On day 16 of the 2020 countdown let’s honor poet Diane di Prima who died in October. I left her poem “Song for Baby-O, Unborn” at an empty playground. Empty because it was cold, not closed, but still a sad sight.
Song for Baby-O, Unborn
by Diane di Prima
when you break thru
a poet here
not quite what one would choose.
I won’t promise
you’ll never go hungry
or that you won’t be sad
on this gutted
but I can show you
enough to love
to break your heart
This poem feels like it was written in June of this year, not 1957 when poet di Prima wrote it while pregnant with her firstborn. What better description of our 2020 world than this—
It’s always an act of faith to bring a child into the world, particularly in a time of an unchecked pandemic, economic hardship, ecological distress and civil unrest. Seems that most of those cooped-up couples who were supposed to be reproducing like jack rabbits assessed their bank balance, the childcare situation and the frightening virus warnings for pregnant mothers and decided to pass on the baby registries. “Song for Baby-O, Unborn” is for the parents who went ahead anyway. All the best to them.
The singer in the poem is a woman after my own heart, a Debbie Downer. Typically, lullabies promise good things to come—Momma’s gonna buy you a mockingbird and a diamond ring and a billygoat—or highlight charming events in the here and now—twinkling stars and itsy bitsy spiders. But this mother’s lullaby is raw and a lot more real. No baby is going to be reassured, soothed or calmed to hear, You might not choose me as your mother and sorry, babe, I’m not going to be a stable provider.
In the end, “Song for Baby-O” is more a tribute to poets than sweet-talk for baby. I’ll be a great mother, the speaker says, because I’ll be the best guide for the world in all its wonders. Poets have a leg up on other parents in that regard, but all parents teach their children, consciously or not, how to see the world. What is soothing and charming and calming is the chance, so often provided by being in the company of children, to see the miracles.
Question, readers: what does that last stanza mean? Why is love going to break the baby’s heart forever, and why would that be a consolation for all the things the poet-mother cannot provide?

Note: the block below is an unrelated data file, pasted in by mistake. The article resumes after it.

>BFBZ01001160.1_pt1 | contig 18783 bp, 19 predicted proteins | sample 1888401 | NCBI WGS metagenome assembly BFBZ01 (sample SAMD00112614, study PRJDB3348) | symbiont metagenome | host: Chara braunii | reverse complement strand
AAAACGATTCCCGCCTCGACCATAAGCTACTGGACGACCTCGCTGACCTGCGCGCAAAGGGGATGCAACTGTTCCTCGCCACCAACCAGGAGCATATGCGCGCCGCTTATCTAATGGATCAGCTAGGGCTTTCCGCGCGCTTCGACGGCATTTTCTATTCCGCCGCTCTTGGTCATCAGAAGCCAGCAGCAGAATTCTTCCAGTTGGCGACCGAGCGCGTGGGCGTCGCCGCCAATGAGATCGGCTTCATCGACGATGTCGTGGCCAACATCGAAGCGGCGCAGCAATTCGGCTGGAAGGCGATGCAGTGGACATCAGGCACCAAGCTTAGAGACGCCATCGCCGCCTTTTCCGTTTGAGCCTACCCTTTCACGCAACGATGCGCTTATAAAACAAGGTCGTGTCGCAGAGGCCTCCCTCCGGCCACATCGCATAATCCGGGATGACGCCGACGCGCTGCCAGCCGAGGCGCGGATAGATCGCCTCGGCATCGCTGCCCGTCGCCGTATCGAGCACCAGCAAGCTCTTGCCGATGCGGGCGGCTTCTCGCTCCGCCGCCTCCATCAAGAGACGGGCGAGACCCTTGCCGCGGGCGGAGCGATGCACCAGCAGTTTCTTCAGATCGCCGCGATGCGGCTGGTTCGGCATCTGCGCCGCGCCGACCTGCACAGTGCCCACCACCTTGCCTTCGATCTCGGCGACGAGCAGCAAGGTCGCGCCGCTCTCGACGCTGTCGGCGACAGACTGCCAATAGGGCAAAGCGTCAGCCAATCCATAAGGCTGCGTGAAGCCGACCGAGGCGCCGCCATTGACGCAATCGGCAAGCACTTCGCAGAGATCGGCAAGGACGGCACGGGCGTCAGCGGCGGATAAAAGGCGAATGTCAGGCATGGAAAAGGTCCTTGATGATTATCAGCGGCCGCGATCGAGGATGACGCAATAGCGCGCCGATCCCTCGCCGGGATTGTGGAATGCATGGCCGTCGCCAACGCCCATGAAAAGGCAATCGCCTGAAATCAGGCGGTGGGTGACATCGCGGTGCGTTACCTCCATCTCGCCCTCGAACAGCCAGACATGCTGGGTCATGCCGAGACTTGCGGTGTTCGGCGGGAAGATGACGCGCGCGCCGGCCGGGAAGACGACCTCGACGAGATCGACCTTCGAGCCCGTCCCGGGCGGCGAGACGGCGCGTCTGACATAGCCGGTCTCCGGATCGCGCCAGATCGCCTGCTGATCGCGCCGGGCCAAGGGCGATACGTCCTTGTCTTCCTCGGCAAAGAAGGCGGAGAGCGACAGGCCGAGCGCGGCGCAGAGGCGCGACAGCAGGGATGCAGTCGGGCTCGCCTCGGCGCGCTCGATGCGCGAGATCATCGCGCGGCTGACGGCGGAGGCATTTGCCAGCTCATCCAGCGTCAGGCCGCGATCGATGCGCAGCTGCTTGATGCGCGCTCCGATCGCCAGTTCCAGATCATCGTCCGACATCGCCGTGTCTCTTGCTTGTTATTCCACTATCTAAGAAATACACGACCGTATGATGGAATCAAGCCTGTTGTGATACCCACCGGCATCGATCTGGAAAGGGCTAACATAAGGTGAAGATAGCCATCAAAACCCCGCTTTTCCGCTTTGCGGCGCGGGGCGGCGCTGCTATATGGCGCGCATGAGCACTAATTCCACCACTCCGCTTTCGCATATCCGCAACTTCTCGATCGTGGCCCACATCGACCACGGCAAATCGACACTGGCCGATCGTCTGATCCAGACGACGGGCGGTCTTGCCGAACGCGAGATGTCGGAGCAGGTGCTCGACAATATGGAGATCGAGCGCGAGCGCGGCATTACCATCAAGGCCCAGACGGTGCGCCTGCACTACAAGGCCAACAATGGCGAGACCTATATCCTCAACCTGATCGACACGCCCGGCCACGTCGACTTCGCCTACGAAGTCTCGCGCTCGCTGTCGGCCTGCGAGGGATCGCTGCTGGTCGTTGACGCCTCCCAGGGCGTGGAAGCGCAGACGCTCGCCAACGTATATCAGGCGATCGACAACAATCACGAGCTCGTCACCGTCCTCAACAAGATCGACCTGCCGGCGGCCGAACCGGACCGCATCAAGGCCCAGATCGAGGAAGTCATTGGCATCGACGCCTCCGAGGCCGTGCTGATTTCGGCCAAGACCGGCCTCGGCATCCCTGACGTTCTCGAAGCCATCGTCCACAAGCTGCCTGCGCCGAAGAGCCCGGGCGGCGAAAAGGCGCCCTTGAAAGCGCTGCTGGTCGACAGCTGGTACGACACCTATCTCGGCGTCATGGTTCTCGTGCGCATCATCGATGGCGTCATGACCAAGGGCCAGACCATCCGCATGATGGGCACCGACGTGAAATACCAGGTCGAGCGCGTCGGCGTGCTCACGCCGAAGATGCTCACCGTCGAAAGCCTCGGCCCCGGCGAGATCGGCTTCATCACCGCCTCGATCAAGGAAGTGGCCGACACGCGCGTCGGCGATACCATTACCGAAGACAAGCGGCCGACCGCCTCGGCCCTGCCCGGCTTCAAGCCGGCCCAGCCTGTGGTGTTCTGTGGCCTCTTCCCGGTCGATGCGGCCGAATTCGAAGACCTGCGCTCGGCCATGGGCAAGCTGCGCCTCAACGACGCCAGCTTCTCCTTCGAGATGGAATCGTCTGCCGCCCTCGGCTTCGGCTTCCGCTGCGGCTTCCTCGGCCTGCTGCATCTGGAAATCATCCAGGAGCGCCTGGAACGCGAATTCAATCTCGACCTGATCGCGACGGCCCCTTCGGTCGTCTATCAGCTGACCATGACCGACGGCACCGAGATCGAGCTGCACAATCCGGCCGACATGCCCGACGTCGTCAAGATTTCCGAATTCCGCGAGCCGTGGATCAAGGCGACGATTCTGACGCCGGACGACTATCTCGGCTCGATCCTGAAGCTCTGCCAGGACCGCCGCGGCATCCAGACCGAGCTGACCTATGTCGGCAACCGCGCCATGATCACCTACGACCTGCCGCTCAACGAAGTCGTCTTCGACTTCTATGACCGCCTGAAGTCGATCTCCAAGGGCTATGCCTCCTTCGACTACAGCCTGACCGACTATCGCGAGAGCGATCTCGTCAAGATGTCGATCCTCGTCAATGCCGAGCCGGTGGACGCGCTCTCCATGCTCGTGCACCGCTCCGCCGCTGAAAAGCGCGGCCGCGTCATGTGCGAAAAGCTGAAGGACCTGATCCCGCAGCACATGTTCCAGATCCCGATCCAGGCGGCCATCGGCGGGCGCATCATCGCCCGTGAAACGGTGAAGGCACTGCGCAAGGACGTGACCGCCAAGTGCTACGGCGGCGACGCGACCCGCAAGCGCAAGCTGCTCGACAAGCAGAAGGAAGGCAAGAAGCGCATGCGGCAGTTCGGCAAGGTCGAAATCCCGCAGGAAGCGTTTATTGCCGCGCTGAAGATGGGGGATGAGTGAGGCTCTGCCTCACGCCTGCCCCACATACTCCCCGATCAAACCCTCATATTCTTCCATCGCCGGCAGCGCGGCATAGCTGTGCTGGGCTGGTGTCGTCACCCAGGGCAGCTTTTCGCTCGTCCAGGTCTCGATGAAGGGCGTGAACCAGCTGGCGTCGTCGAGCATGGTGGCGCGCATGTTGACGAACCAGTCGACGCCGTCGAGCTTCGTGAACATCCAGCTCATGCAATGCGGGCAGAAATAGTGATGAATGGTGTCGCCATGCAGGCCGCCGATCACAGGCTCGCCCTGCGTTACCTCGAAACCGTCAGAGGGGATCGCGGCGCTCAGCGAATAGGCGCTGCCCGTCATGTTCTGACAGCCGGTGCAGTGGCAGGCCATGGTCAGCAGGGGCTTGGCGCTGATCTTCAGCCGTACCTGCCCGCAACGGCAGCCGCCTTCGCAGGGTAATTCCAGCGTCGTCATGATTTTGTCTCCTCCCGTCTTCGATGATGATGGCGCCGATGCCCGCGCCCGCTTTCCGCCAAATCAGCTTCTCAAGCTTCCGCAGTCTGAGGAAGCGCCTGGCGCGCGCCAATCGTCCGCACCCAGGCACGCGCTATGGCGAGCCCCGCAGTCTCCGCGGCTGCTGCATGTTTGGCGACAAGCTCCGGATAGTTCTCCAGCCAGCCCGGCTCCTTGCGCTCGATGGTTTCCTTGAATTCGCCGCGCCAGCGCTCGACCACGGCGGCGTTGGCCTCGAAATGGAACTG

Poet Diane di Prima, one of the few women in the male-dominated Beat scene, was born in 1934 in Brooklyn. She started writing poems when she was six, and before she was twenty she was corresponding with poet Kenneth Patchen and visiting Ezra Pound daily at the mental institution where he was housed.
She studied at Swarthmore for a few semesters but left to join the Greenwich Village scene. There she founded Poets Press, and along with her lover, poet Amiri Baraka, edited a literary newspaper called The Floating Bear. The couple also founded a theater group, New York Poets Theatre, and had a child together. In Greenwich she hung around with all the famous Beats—Allen Ginsberg, Jack Kerouac, Frank O’Hara, Lawrence Ferlinghetti. She wrote a novel about this time in her life, My Life as a Beatnik, which she later said was mostly true except for the excessive sex scenes her editor asked her to include.
After spending time in Timothy Leary’s psychedelic commune in the Catskills, she moved, in the late 60’s, to San Francisco. There she worked with a street-performing group known as The Diggers who also handed out free food and political leaflets.
A classic free spirit, di Prima lived a big, zesty life. She published more than 40 books of poetry, had five kids, two husbands, multiple lovers, taught at the Jack Kerouac School of Disembodied Poetics and several colleges, worked as a photographer, collagist and nude model. In an interview with Jacket magazine (as quoted in the Poetry Foundation web page), she said, “I wanted to have every experience I could have, I wanted everything that was possible to a person in a female body, and that meant that I wanted to be mother.… So my feeling was, ‘Well’—as I had many times had the feeling—‘Well, nobody’s done it quite this way before but fuck it, that’s what I’m doing, I’m going to risk it.’”
Like her Italian grandfather whom she admired, di Prima was anarchist in her political beliefs. Anti-capitalist, she managed to support her five children and at one time, a whole caravan of families living in San Francisco. She was arrested by the FBI for obscenity charges which were later dropped. She appeared on stage with The Band at the “Last Waltz” concert, where she recited a one-line poem: “get your cut throat off my knife.”
She was a practicing Buddhist and co-founded the San Francisco Institute of Magical and Healing Arts. In 2009 she was named San Francisco’s Poet Laureate. She was 86 when she died.